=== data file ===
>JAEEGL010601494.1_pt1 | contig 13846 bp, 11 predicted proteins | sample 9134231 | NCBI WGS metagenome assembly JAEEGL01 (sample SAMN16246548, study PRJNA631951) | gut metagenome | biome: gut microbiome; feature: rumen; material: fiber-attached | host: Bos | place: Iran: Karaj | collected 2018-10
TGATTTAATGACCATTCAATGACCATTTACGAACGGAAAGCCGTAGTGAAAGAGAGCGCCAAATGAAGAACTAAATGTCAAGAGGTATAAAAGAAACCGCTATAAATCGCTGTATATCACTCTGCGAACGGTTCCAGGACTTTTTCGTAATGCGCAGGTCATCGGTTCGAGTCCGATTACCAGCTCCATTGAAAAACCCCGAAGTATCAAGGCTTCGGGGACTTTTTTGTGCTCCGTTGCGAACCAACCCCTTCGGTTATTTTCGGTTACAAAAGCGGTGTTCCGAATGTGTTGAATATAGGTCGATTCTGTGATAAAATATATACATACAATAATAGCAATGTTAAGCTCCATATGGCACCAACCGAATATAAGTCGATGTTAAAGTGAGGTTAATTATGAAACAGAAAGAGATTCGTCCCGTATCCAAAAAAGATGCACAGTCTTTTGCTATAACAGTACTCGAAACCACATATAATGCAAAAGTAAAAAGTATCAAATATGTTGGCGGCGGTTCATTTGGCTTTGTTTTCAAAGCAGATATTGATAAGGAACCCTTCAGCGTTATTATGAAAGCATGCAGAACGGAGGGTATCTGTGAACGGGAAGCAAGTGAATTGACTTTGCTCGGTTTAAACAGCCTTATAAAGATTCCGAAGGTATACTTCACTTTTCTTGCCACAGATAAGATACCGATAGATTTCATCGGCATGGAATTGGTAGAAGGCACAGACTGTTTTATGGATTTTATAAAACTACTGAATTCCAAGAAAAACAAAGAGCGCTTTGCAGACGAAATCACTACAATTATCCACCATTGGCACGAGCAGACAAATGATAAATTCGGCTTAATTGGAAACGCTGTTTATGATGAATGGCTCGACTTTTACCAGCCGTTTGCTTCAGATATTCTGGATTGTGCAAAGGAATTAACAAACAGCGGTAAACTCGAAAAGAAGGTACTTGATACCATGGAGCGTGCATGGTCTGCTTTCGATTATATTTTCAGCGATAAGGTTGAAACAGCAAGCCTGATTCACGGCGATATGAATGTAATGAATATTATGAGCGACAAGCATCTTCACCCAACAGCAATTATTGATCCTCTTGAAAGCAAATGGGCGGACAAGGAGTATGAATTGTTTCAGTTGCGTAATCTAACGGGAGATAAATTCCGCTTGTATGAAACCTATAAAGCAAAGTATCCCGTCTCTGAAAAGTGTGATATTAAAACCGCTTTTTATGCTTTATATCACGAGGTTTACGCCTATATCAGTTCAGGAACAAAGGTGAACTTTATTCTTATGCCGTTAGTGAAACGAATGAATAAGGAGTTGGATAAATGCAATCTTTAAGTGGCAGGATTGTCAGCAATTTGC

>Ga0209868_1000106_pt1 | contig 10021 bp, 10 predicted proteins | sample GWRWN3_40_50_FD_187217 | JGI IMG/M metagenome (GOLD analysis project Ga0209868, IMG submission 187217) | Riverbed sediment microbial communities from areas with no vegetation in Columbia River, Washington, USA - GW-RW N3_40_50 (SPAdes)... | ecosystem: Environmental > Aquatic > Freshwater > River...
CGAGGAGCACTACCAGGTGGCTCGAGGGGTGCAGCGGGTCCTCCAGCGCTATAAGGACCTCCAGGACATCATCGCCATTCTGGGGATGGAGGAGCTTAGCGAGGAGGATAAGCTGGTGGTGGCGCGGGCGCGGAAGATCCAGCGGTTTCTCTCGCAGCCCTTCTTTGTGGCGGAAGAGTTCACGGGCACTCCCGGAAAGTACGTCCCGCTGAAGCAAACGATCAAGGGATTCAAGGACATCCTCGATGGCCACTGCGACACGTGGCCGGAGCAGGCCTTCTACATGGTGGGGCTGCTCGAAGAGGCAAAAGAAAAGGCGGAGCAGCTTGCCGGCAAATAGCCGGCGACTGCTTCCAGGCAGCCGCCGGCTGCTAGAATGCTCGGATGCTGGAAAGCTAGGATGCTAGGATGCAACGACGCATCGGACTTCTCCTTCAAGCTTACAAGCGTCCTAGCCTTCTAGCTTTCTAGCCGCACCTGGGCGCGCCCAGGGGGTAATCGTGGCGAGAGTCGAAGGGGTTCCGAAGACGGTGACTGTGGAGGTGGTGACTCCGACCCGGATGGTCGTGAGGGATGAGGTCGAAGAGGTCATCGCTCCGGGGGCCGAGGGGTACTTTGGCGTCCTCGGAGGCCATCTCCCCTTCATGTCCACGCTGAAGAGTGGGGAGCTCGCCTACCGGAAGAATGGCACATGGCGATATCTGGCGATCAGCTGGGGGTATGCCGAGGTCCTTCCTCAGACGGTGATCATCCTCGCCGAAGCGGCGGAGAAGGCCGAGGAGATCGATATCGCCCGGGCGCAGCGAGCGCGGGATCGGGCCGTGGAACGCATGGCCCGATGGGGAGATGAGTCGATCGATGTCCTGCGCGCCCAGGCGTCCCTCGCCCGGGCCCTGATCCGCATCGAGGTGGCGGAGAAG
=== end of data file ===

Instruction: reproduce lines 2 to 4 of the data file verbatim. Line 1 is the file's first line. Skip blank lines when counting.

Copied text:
TGATTTAATGACCATTCAATGACCATTTACGAACGGAAAGCCGTAGTGAAAGAGAGCGCCAAATGAAGAACTAAATGTCAAGAGGTATAAAAGAAACCGCTATAAATCGCTGTATATCACTCTGCGAACGGTTCCAGGACTTTTTCGTAATGCGCAGGTCATCGGTTCGAGTCCGATTACCAGCTCCATTGAAAAACCCCGAAGTATCAAGGCTTCGGGGACTTTTTTGTGCTCCGTTGCGAACCAACCCCTTCGGTTATTTTCGGTTACAAAAGCGGTGTTCCGAATGTGTTGAATATAGGTCGATTCTGTGATAAAATATATACATACAATAATAGCAATGTTAAGCTCCATATGGCACCAACCGAATATAAGTCGATGTTAAAGTGAGGTTAATTATGAAACAGAAAGAGATTCGTCCCGTATCCAAAAAAGATGCACAGTCTTTTGCTATAACAGTACTCGAAACCACATATAATGCAAAAGTAAAAAGTATCAAATATGTTGGCGGCGGTTCATTTGGCTTTGTTTTCAAAGCAGATATTGATAAGGAACCCTTCAGCGTTATTATGAAAGCATGCAGAACGGAGGGTATCTGTGAACGGGAAGCAAGTGAATTGACTTTGCTCGGTTTAAACAGCCTTATAAAGATTCCGAAGGTATACTTCACTTTTCTTGCCACAGATAAGATACCGATAGATTTCATCGGCATGGAATTGGTAGAAGGCACAGACTGTTTTATGGATTTTATAAAACTACTGAATTCCAAGAAAAACAAAGAGCGCTTTGCAGACGAAATCACTACAATTATCCACCATTGGCACGAGCAGACAAATGATAAATTCGGCTTAATTGGAAACGCTGTTTATGATGAATGGCTCGACTTTTACCAGCCGTTTGCTTCAGATATTCTGGATTGTGCAAAGGAATTAACAAACAGCGGTAAACTCGAAAAGAAGGTACTTGATACCATGGAGCGTGCATGGTCTGCTTTCGATTATATTTTCAGCGATAAGGTTGAAACAGCAAGCCTGATTCACGGCGATATGAATGTAATGAATATTATGAGCGACAAGCATCTTCACCCAACAGCAATTATTGATCCTCTTGAAAGCAAATGGGCGGACAAGGAGTATGAATTGTTTCAGTTGCGTAATCTAACGGGAGATAAATTCCGCTTGTATGAAACCTATAAAGCAAAGTATCCCGTCTCTGAAAAGTGTGATATTAAAACCGCTTTTTATGCTTTATATCACGAGGTTTACGCCTATATCAGTTCAGGAACAAAGGTGAACTTTATTCTTATGCCGTTAGTGAAACGAATGAATAAGGAGTTGGATAAATGCAATCTTTAAGTGGCAGGATTGTCAGCAATTTGC

>Ga0209868_1000106_pt1 | contig 10021 bp, 10 predicted proteins | sample GWRWN3_40_50_FD_187217 | JGI IMG/M metagenome (GOLD analysis project Ga0209868, IMG submission 187217) | Riverbed sediment microbial communities from areas with no vegetation in Columbia River, Washington, USA - GW-RW N3_40_50 (SPAdes)... | ecosystem: Environmental > Aquatic > Freshwater > River...
CGAGGAGCACTACCAGGTGGCTCGAGGGGTGCAGCGGGTCCTCCAGCGCTATAAGGACCTCCAGGACATCATCGCCATTCTGGGGATGGAGGAGCTTAGCGAGGAGGATAAGCTGGTGGTGGCGCGGGCGCGGAAGATCCAGCGGTTTCTCTCGCAGCCCTTCTTTGTGGCGGAAGAGTTCACGGGCACTCCCGGAAAGTACGTCCCGCTGAAGCAAACGATCAAGGGATTCAAGGACATCCTCGATGGCCACTGCGACACGTGGCCGGAGCAGGCCTTCTACATGGTGGGGCTGCTCGAAGAGGCAAAAGAAAAGGCGGAGCAGCTTGCCGGCAAATAGCCGGCGACTGCTTCCAGGCAGCCGCCGGCTGCTAGAATGCTCGGATGCTGGAAAGCTAGGATGCTAGGATGCAACGACGCATCGGACTTCTCCTTCAAGCTTACAAGCGTCCTAGCCTTCTAGCTTTCTAGCCGCACCTGGGCGCGCCCAGGGGGTAATCGTGGCGAGAGTCGAAGGGGTTCCGAAGACGGTGACTGTGGAGGTGGTGACTCCGACCCGGATGGTCGTGAGGGATGAGGTCGAAGAGGTCATCGCTCCGGGGGCCGAGGGGTACTTTGGCGTCCTCGGAGGCCATCTCCCCTTCATGTCCACGCTGAAGAGTGGGGAGCTCGCCTACCGGAAGAATGGCACATGGCGATATCTGGCGATCAGCTGGGGGTATGCCGAGGTCCTTCCTCAGACGGTGATCATCCTCGCCGAAGCGGCGGAGAAGGCCGAGGAGATCGATATCGCCCGGGCGCAGCGAGCGCGGGATCGGGCCGTGGAACGCATGGCCCGATGGGGAGATGAGTCGATCGATGTCCTGCGCGCCCAGGCGTCCCTCGCCCGGGCCCTGATCCGCATCGAGGTGGCGGAGAAG